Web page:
That incident was the catalyst for DiDi deciding to follow her mother’s religion and return to Judaism, having been brought up protestant by her father’s family. We made a trip to Seattle so that she could talk to a Rabbi, but when we got there, the Rabbi greeted us courteously but not enthusiastically and said, firmly, that I may wait outside for my friend. Later I found out that Rabbis were being inundated with people interested in converting to Judaism after watching the Holocaust.

I was reminded of this time from my past when I read David Weinberger’s statement about members of most Jewish faiths have little interest in converting people to Judaism. David wrote:

But I think there is a problem with Shelley’s formulation that “you still have to believe your own truth is the Truth.” While you can certainly find strains of universalism in orthodox Judaism  “Our view of God is the only true view of God ” there is also a strong sense that because God reveals Himself in history, He reveals Himself in the different ways that make sense to different peoples. That’s why Jews only rarely in history have tried to convert others, and far more commonly discourage conversions. That’s why Jews don’t expect anyone else to keep kosher; God didn’t reveal Himself to others through that particular law. Furthermore, God reveals Himself to Jews by giving us a book of laws that literally makes no sense unless and until it is interpreted by humans who converse and argue for millennia; thus the “my truth is The Truth” doesn’t hold quite so cleanly for Jews.

My understanding is that Jews work out this morass of contradictions basically by saying “We’ve got our revelation. You go worry about yours. Oh, and you can stop trying to convert us already.”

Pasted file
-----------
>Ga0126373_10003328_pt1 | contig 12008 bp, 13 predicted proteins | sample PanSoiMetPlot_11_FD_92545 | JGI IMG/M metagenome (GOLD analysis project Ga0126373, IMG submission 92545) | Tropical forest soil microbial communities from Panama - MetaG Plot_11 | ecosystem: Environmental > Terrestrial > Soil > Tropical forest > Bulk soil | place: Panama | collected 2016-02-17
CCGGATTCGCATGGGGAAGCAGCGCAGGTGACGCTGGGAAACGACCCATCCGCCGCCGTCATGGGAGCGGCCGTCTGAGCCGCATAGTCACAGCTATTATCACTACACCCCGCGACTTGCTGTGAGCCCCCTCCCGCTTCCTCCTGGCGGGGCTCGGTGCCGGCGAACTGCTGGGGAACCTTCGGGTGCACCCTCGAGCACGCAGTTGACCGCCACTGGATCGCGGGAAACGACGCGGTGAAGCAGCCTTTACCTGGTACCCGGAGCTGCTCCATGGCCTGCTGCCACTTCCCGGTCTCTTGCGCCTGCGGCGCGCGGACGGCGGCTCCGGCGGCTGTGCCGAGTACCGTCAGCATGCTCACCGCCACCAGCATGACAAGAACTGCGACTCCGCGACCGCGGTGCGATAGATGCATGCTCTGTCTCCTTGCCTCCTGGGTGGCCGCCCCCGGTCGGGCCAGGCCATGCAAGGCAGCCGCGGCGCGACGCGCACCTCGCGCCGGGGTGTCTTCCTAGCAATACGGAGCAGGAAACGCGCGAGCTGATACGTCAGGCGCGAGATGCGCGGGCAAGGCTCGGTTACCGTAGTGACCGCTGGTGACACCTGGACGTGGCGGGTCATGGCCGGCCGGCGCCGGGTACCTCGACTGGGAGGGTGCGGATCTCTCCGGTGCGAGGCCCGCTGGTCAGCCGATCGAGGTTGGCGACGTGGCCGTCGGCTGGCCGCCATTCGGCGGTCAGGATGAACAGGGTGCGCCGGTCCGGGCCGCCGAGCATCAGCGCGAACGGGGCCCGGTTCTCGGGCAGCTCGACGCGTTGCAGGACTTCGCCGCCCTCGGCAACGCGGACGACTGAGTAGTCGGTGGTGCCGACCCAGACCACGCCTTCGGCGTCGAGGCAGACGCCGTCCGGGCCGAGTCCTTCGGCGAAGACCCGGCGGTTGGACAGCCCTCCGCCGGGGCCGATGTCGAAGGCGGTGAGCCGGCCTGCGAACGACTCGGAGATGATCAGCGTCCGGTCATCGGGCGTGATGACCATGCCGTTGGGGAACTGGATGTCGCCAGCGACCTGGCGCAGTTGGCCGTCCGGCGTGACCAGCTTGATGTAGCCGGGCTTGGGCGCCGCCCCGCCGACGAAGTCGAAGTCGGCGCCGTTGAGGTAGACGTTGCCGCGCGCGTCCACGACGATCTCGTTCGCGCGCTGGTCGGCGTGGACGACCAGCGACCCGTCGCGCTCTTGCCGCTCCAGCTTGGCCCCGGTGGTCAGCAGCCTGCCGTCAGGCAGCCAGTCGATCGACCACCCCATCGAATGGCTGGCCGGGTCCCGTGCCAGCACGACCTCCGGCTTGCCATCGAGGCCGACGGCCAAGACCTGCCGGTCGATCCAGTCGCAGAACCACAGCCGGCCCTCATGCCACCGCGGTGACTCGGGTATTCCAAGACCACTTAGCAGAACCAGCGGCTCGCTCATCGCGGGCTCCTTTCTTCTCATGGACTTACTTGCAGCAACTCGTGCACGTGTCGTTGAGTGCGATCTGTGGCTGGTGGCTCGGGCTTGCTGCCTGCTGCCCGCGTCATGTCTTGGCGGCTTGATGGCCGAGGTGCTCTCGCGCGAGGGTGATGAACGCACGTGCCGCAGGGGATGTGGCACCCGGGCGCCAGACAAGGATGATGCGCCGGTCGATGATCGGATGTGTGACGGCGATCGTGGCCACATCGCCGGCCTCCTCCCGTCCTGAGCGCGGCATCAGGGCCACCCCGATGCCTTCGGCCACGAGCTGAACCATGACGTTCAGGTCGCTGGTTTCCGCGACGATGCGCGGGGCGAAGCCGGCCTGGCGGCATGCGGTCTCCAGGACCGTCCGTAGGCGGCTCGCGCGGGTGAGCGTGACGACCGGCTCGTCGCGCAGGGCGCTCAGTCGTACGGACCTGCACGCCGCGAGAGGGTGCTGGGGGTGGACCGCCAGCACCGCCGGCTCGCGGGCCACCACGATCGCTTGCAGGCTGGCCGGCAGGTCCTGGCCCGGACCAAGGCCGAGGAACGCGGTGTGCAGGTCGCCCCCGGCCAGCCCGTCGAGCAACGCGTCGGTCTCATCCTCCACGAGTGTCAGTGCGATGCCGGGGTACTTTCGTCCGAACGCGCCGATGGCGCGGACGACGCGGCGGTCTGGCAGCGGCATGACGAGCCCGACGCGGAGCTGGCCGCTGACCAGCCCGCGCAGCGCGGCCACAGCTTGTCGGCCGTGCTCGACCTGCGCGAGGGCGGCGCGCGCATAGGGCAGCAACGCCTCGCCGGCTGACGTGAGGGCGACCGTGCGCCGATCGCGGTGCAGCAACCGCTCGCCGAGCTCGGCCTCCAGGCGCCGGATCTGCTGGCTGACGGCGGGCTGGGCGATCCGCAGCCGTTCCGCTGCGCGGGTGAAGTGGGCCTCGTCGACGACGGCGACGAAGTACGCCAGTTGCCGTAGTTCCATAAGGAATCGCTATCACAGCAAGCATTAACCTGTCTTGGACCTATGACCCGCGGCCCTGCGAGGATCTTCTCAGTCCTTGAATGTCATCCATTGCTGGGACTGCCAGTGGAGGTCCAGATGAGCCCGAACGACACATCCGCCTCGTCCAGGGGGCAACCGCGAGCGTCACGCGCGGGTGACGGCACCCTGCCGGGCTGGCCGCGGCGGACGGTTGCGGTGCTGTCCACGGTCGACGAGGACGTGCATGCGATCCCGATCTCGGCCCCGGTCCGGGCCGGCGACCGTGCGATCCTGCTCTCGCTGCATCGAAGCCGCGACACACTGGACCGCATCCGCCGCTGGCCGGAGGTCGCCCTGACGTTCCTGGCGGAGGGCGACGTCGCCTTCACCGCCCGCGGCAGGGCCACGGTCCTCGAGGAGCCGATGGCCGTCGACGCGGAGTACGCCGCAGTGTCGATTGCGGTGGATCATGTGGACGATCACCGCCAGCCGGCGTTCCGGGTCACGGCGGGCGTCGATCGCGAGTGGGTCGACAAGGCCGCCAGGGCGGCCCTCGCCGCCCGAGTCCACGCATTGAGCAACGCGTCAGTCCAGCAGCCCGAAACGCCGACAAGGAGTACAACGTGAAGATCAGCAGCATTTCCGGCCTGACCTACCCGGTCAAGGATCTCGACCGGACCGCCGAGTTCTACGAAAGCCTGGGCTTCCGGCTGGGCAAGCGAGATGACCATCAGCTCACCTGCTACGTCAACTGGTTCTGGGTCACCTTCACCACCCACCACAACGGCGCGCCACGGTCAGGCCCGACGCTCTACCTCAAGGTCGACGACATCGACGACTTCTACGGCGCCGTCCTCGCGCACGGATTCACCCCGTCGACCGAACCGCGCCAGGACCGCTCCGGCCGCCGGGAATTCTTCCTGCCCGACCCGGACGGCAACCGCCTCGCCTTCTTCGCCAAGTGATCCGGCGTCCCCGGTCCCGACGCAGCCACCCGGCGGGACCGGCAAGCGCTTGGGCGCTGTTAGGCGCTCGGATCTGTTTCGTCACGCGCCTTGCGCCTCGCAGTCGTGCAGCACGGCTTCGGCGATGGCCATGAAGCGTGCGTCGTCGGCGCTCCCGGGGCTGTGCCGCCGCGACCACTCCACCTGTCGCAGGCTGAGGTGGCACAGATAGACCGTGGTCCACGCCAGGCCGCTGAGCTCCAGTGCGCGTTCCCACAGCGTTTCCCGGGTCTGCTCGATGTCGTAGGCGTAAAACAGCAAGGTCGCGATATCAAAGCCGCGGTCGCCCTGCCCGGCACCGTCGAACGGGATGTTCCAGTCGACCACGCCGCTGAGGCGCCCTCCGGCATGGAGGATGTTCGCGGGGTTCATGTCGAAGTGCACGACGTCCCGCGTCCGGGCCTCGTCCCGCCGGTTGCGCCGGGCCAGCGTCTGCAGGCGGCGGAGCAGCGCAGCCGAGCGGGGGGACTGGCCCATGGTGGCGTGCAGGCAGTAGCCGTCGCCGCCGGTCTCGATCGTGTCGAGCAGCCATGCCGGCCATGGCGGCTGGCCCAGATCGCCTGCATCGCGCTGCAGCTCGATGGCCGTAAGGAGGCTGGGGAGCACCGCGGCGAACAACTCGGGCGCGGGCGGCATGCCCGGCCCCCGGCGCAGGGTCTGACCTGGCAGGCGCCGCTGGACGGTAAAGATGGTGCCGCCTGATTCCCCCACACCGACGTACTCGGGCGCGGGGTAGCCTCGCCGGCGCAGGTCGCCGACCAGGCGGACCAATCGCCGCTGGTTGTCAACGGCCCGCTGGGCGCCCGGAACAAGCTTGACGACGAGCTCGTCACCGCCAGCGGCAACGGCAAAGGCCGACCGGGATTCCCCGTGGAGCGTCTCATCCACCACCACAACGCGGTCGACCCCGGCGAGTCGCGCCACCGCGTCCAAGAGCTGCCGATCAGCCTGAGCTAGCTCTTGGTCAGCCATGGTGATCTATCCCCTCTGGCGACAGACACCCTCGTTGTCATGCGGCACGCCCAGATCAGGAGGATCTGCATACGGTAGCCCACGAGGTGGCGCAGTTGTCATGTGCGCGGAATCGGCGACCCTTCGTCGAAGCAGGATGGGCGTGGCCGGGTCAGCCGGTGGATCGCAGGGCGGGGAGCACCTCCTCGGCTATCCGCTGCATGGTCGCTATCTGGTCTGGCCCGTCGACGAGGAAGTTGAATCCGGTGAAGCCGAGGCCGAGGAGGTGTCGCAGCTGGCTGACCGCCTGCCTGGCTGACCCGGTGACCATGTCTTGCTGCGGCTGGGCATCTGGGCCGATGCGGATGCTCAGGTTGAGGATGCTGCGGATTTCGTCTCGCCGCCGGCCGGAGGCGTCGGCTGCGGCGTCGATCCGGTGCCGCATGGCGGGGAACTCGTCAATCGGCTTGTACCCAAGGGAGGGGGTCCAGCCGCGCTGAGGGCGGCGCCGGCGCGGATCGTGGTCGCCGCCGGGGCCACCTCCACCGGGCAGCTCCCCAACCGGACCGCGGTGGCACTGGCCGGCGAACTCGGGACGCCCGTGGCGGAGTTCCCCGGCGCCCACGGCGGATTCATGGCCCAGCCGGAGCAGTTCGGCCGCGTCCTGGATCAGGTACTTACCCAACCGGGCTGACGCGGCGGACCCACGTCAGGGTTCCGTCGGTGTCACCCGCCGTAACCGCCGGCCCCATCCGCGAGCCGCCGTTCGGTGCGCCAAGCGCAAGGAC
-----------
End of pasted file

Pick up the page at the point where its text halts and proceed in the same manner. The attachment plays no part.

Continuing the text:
David was responding to my statement, If you believe in God in a certain way, no matter how much you respect that others may not agree, you still have to believe your own truth is the Truth..

I am not surprised by what David says, as none of the Jewish people I’ve met have been even remotely interested in converting me to Judaism. However, in my opinion, there’s a vast difference between wanting to convert someone to a specific belief, and internalizing the Truth of that belief for yourself. I’ve known hundreds of deeply religious people who have never once tried to get me to come to their services, but I’ve never met a person who has said, “I’m Christian, but I can support that there are multiple gods”; or “I’m only Jewish for the holidays”; or even, “I’m atheist, but I’m willing to concede there may be a God.” We can only go so far when attempting to understand each other’s Truth. Like Schroedinger’s cat, internalized belief – that Truth I persist, with a big capital ‘T’, causing some to wince at the absolute nature of the word – alters when pulled out of the black box of our minds. Or souls.